FILE - In this May 4, 2021, file photo is the Federal Reserve in Washington. The Federal Reserve's latest nationwide business survey found that the economy strengthened further in late May and early June, despite supply-chain bottlenecks that led to price hikes. The Fed said Wednesday, July 14, 2021 that seven of its 12 regional bank districts reported strong price increases, with the other five reporting moderate gains in prices. (AP Photo/Patrick Semansky, File)
FILE - In this May 4, 2021, file photo is the Federal Reserve in Washington. The Federal Reserve's latest nationwide business survey found that the economy strengthened further in late May and early June, despite supply-chain bottlenecks that led to price hikes. The Fed said Wednesday, July 14, 2021 that seven of its 12 regional bank districts reported strong price increases, with the other five reporting moderate gains in prices. (AP Photo/Patrick Semansky, File)

Congress spelled this out by establishing the mandate in the The Full Employment and Balanced Growth Act of 1978 (the Humphrey-Hawkins Act) which “establishes price stability and full employment as national economic policy objectives.” Essentially that means trying to ensure as many people as possible have jobs and guarding against too much inflation (or deflation.) A key third objective is to provide for moderate long-term interest rates.

To accomplish these objectives, the Fed has utilized two primary mechanisms. The first has been to lower interest rates to boost the economy when it is slow, or slowing down, and raise them to prevent it from overheating. Since 2008 the Fed has kept rates rock bottom low to help the fragile economy, battered first by the Great Recession and recently by the pandemic.

The second strategy is buying and selling financial instruments and assets like bonds from banks, or what is known as quantitative easing (when it buys) and quantitative tightening (when it sells.) Buying serves to flood the financial system with cash that spurs the economy, which is what the Fed has been doing so much of lately.

Karen Petrou, managing partner of Federal Financial Analytics and the author of “Engine of Inequality: The Fed and the Future of Wealth in America,” notes in her opinion piece in the New York Times this week that: “assets the Fed has taken out of the economy as part of Q.E. (quantitative easing or buying) now stand at $8.1 trillion, or about one-third of gross domestic product.” That’s a lot.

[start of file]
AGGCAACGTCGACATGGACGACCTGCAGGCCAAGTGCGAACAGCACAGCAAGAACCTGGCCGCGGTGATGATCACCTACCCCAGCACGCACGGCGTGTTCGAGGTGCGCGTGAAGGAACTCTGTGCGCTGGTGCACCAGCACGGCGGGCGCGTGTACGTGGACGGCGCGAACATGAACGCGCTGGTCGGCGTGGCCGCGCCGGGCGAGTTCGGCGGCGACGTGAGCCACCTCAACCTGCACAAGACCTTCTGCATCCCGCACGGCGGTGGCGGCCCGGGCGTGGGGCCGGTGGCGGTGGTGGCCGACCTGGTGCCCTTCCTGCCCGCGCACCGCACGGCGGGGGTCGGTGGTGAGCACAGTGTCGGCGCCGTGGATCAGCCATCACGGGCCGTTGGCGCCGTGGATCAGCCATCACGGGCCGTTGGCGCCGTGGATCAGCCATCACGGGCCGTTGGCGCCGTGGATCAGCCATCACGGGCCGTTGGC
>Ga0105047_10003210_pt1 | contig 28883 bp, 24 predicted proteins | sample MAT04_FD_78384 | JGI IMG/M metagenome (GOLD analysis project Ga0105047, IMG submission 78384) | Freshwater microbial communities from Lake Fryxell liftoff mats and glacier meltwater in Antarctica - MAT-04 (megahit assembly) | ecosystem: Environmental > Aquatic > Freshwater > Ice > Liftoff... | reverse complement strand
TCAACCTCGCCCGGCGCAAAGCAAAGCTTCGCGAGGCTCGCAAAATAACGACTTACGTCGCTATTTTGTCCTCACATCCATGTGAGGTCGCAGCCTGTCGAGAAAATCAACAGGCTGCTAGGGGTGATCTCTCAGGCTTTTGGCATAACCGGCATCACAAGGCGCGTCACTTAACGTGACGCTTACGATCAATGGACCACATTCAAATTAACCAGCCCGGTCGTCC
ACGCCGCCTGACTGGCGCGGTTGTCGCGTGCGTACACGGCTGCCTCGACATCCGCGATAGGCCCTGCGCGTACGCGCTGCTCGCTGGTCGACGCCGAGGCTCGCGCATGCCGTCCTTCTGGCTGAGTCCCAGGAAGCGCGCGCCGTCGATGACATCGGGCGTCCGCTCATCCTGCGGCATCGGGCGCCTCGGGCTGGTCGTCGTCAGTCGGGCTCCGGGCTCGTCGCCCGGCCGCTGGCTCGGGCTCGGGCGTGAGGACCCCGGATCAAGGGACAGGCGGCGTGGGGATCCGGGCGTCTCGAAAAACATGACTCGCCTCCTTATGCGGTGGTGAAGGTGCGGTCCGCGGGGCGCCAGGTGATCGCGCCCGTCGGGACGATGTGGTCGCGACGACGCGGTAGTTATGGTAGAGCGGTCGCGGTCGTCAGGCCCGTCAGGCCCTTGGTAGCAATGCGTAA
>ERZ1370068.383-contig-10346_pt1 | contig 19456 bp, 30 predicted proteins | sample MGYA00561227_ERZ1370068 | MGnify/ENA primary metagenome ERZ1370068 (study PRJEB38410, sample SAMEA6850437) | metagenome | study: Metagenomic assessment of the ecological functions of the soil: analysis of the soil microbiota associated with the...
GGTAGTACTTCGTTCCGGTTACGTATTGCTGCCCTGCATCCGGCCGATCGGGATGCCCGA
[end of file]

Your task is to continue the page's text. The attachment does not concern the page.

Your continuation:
It’s important to note here that low rates and goosing the economy does help people of color, lower educated women and other less wealthy groups, argues Michael Weber, an associate professor of finance at the University of Chicago’s Booth School of Business. It’s just that it benefits the already advantaged more. 

“Higher income and wealthier people hold stock, particularly white college educated Americans,” Weber says. “They benefit disproportionately more from loose monetary policy. If you put the pieces together, you would indeed see in the data lax monetary policy tends to increase income and wealth inequality.”

Many economists poo-poo the idea of trickle down economics, but in a sense that’s what the Fed's policies really are. It puts money into the hands of banks and wealthy people and then hopes they use that money to boost the economy by expanding businesses, hiring workers and giving them raises. But guess what? Banks and rich people haven’t done this enough. How do I know? Simple: Because wealth inequality keeps rising.

To be fair, much of the blame and responsibility here rests with Congress, which can employ its fiscal policy tools (such tax policy, the earned income tax credit and even a program like universal basic income — where every citizen would receive a government check each month.) It’s also the case that the Fed is using the tools it has at its disposal. Furthermore, of course the Fed doesn’t want to exacerbate wealth inequality. And yet that’s exactly what it keeps doing. It kind of reminds me of that old definition of insanity, as in doing the same thing over and over and expecting a different outcome.

The notion of inequality being linked to Fed actions has been getting more visibility. A year ago, then presidential candidate Joe Biden proposed that Congress amend the Federal Reserve Act to “add to that responsibility and aggressively target persistent racial gaps in job, wages, and wealth.”